GNSS Basics for Beginners in Drone Mapping
I think it is fair to assume that a significant number of drone owners have very little grasp of the importance of, and the role that Global Navigation Satellite Systems (GNSS) are playing in assisted flight and automated navigation. The reliability of orientation sensors, GNSS, powerful computers and software make it just so easy to launch and fly that one can understand why drone enthusiasm is thriving despite often very superficial knowledge levels of what it takes technically to enjoy the ease and power of switches and joysticks. Add to this drone technology the availability of extremely sophisticated, user-friendly and affordable software employing the structure from motion (SfM) modeling technique and one can understand the rapidly growing confidence of novice “drone mappers” – amateurs and professionals alike – who are aggressively entering a market that was until less than a decade ago the exclusive domain of well capitalized, highly skilled enterprises. Hence the relentless progress in technology and automation is indeed democratizing and disrupting what used to be a highly specialized field. Given the right level of knowledge, the making of accurate maps with PPK GNSS supported SfM techniques from drone acquired aerial images presents new opportunities to improve efficiencies and profitability in the geospatial production market.
The raw ingredients in SfM mapping are firstly areal images and secondly, coordinates of Ground Control Points (GCPs) and/or Camera Exposure Positions (CEPs). While the SfM technique produces high resolution and high-quality models from images, spatial inputs in the form of GCP and/or CEP coordinates are needed to correctly place, orient and scale (i.e. geo-reference) the model before we can call it a map. And since GNSS is the most efficient and convenient resource to provide this spatial input, it seems useful, if not advisable, to understand the practical and theoretical characteristics of GNSS applications in drone mapping. The practice of determining accurate coordinates of GCPs and CEPs relies on the use of differential GNSS – a GNSS positioning technique that distinctly differs from navigational GNSS such as that employed in car navigation and automatic drone flights.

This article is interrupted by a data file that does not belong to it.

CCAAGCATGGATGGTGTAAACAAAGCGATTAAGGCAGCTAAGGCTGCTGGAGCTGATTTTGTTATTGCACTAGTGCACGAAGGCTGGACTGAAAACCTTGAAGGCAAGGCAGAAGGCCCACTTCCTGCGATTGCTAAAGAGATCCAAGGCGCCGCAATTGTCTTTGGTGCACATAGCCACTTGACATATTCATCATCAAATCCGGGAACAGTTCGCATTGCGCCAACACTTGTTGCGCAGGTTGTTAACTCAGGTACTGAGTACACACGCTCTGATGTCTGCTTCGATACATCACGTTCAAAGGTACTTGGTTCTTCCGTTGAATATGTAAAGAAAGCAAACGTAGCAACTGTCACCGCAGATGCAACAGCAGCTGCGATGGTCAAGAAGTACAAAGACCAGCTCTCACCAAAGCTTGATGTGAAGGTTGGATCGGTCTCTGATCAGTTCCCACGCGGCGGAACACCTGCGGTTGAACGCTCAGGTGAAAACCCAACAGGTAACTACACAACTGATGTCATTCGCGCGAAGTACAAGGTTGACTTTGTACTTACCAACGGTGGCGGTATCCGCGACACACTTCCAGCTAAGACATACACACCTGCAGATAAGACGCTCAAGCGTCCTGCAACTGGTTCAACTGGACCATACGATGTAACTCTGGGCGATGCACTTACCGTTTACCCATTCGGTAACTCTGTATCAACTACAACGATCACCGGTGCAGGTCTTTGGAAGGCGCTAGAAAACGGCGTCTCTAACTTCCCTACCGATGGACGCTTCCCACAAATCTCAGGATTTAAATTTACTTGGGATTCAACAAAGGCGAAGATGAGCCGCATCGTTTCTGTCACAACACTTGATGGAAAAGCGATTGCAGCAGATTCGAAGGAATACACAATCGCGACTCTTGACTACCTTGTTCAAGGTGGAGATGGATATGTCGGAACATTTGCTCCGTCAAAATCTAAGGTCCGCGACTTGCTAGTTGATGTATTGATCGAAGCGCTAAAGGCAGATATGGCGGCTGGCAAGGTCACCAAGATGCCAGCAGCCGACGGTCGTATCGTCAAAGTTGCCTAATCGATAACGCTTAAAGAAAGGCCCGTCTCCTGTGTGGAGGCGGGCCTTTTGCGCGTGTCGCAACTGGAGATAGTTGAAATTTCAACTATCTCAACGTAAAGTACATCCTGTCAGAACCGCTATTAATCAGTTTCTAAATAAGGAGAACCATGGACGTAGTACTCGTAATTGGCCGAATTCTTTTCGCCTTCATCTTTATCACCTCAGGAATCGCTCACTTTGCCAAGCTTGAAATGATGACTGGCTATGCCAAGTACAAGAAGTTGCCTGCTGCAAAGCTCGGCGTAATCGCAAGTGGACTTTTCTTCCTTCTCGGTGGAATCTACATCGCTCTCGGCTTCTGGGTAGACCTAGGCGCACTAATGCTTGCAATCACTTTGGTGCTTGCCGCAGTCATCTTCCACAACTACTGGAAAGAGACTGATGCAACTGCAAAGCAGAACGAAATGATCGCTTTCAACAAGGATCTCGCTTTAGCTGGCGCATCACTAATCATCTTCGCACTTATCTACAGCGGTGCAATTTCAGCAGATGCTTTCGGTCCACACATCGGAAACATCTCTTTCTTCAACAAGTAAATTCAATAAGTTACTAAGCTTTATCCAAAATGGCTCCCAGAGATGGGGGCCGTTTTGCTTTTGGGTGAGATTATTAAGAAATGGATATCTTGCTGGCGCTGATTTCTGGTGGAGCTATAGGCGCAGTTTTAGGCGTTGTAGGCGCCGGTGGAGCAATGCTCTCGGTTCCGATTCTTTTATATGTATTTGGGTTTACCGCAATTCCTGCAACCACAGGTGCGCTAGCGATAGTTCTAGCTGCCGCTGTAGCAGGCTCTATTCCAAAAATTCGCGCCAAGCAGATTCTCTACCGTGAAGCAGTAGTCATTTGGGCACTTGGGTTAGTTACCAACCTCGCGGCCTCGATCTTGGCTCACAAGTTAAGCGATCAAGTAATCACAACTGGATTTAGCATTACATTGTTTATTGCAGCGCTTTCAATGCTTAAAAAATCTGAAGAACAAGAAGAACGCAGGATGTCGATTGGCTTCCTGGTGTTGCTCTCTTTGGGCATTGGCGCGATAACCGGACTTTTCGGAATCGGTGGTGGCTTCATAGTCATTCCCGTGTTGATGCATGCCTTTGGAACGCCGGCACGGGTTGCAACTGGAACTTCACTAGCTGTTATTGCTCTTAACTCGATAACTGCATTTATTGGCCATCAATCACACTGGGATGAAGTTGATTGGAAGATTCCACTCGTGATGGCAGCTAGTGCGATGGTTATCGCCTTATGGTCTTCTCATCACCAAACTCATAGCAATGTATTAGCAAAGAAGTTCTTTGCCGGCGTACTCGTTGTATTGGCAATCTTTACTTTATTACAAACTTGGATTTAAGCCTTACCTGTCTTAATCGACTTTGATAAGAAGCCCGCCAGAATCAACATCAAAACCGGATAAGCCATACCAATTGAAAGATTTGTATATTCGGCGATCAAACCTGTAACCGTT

Correctly applying the technique of differential GNSS to SfM mapping is not as straight forward as entering an address into the “GPS navigator” of your car and pressing GO or waiting until your drone flashes the green light before arming motors and flicking the take-off switch. For one, the friendly and reassuring voice guiding you from turn to turn or reporting telemetric data from waypoint to waypoint is not available as you plan and execute a mapping project with the SfM technique.
We, the providers of the V-Map solution in PPK supported SfM mapping, often get asked to explain “in simple language” why and how we use differential GNSS (PPK or RTK) in our drone mapping work. Considering the many options and the aggressive, often confusing marketing language around GNSS topics, it is hoped that these notes will help the prospective drone mapper to make informed decisions on the use and appropriateness of GNSS technology in drone surveying and mapping operations. This is not meant to be an academic treatise of the topic, but rather a collegial sharing of insights from one practitioner to another.
For the full text of these notes, see GNSS FOR THE DRONE MAPPER
Walter Volkmann, Micro Aerial Projects, Gainesville, Florida, USA